When Art and Science Meet — We Want to See What Will Happen

February 14, 2013

A series of salons will bring thinkers from each world together 

Art+Science Salon at Tacoma Art Museum, Feb. 21

TACOMA, Wash. – Artists and scientists tend to live and work in very different worlds. But in major cities across three continents the question is being asked: “Is there something to be gained in our understanding of humankind by encouraging scientists and artists to share their ideas?”

Siddharth Ramakrishnan, the new Jennie M. Caruthers Chair in Neuroscience at University of Puget Sound, asked this question several years ago. He began sharing his scientific inspirations with artists and together they created new ways of looking at things. When the Columbia University researcher arrived in Tacoma this year, he found there are many here keen to do the same.

On Thursday, Feb. 21, University of Puget Sound and Tacoma Art Museum will present the first Art+Science Salon, running 6–8 p.m. at Tacoma Art Museum, in the Art Resource Center on the third floor. Everyone is welcome to the free event, which runs on the museum’s regular Third Thursday free admission day.

The evening will include five-minute presentations by 10 artists and scientists in what is known as Pecha Kucha style: a fast-paced series of presentations that encourage the synthesizing of ideas.

“It’s all about getting some connections happening between artists and scientists,” Ramakrishnan said. “We’re hopeful that people will be inspired by others’ work and decide to go out for a coffee and talk about working together.”

The learning witnessed so far in centers where such collaborations have occurred—at institutions in Los Angeles, San Francisco, London, Zurich, and Hong Kong—has extended not only to scientists and artists, but to the public.

“These collaborations can help break down the intimidation of science,” Ramakrishnan says. “Art is more accessible and can bring more people into a conversation than just a few scientists. You give artists access to scientific data and allow them to interpret it, and they are better at informing the local culture about important events.”

Ramakrishnan gives an example of his own work with hox genes. These eight genes are common to all species and determine the position of body parts such as legs, arms, and fins. Artists took the hox gene concept and, using electronic lights, morphed the shadows of humans and animals into entirely different shapes. The images inspired Ramakrishnan to see the genes in a far broader context, while the conversation that ignited among public viewers took on a life of its own—raising issues about genetic manipulation and animal mutations.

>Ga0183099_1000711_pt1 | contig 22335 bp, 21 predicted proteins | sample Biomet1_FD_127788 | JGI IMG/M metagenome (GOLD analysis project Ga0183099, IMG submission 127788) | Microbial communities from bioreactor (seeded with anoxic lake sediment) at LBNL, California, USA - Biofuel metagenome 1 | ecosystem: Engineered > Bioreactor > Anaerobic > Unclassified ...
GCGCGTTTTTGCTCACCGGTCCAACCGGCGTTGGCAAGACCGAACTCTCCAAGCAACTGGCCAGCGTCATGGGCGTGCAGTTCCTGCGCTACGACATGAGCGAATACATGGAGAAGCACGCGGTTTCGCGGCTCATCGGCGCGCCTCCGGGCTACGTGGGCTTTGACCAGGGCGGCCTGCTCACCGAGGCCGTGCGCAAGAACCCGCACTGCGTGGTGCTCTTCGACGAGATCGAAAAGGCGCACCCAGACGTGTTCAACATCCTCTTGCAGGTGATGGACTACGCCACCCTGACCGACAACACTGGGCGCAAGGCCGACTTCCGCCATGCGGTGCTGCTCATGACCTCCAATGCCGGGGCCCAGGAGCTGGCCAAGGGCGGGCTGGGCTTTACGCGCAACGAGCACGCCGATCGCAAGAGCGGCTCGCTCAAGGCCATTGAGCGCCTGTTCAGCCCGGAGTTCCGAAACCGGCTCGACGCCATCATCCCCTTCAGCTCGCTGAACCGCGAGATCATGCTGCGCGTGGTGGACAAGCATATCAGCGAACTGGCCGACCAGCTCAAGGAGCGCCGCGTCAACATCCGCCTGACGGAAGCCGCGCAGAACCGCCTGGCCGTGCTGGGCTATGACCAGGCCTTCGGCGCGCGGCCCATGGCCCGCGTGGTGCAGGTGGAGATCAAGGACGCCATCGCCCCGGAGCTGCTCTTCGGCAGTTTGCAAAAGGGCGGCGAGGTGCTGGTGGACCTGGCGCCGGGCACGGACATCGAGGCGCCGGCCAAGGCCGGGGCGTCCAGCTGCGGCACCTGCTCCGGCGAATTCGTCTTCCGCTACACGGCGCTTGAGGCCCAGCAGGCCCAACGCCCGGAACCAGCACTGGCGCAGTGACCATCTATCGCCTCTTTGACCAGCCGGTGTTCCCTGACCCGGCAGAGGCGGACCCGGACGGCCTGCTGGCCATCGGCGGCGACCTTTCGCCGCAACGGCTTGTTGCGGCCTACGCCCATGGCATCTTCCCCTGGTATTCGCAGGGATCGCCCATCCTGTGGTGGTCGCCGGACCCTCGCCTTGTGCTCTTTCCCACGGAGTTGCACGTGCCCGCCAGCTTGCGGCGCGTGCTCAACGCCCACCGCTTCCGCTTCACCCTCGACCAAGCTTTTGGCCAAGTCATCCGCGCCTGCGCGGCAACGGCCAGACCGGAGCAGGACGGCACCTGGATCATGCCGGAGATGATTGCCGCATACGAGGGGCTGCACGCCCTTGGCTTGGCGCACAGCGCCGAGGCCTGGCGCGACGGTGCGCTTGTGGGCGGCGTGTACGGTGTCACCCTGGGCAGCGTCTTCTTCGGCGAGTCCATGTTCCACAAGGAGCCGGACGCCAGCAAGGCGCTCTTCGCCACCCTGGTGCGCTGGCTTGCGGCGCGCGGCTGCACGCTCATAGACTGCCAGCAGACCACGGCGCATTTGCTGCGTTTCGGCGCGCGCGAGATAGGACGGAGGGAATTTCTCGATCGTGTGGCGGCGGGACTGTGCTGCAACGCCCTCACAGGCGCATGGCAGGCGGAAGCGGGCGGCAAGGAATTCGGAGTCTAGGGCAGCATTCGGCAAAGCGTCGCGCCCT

“Scientists get a lot of data,” Ramakrishnan says. “What we need are people to visualize that data from a bird’s eye perspective, and artists are very good at that. We’re hoping these salons will be one way to make that happen.”

Art+Science Salons will be held several times a year. The second one will be Thursday, April 18, at Tacoma Art Museum, 6–8 p.m. It will feature a panel discussion with artists and scientists. Information on further events will be posted at www.pugetsound.edu/artsci.

A new ArtSci Committee at Puget Sound is organizing the events. The committee includes Suzanne Holland, John B. Magee Professor of Science and Values; Siddharth Ramakrishnan; Elise Richman, associate professor of art; and Peter Wimberger, professor of biology and director of Slater Museum of Natural History. For more information about Art+Science projects contact artsci@pugetsound.edu.

The endowed Jennie M. Caruthers Chair in Neuroscience, held by Siddharth Ramakrishnan, was funded through the generosity of Marvin H. Caruthers P'02, distinguished professor of biochemistry and chemistry at University of Colorado Boulder, in memory of his late wife Jennie M. Caruthers. The gift was made as part of the $125 million One [of a Kind] campaign.

For more about Art+Science at Puget Sound visit: www.pugetsound.edu/artsci
Information is also available by sending an email message to artsci@pugetsound.edu.

To read the Arches magazine article about Siddharth Ramakrishnan visit: https://www.pugetsound.edu/files/pages/arches/arches_summer_2012/files/assets/seo/page13.html

For more about One [of a Kind]: The Campaign for University of Puget Sound, visit: www.pugetsound.edu/one

Press photos of examples of art and science collaborations are available by contacting: sskeel@pugetsound.edu

Photos on page: Top right: Ramakrishnan collaboration with artist Victoria Vesna about hox genes, created at the Art/Sci Center and Lab at University of California, Los Angeles; Above left: Splash, a work by Maria Jost. Above right: Badlands, by Vaughn Bell.

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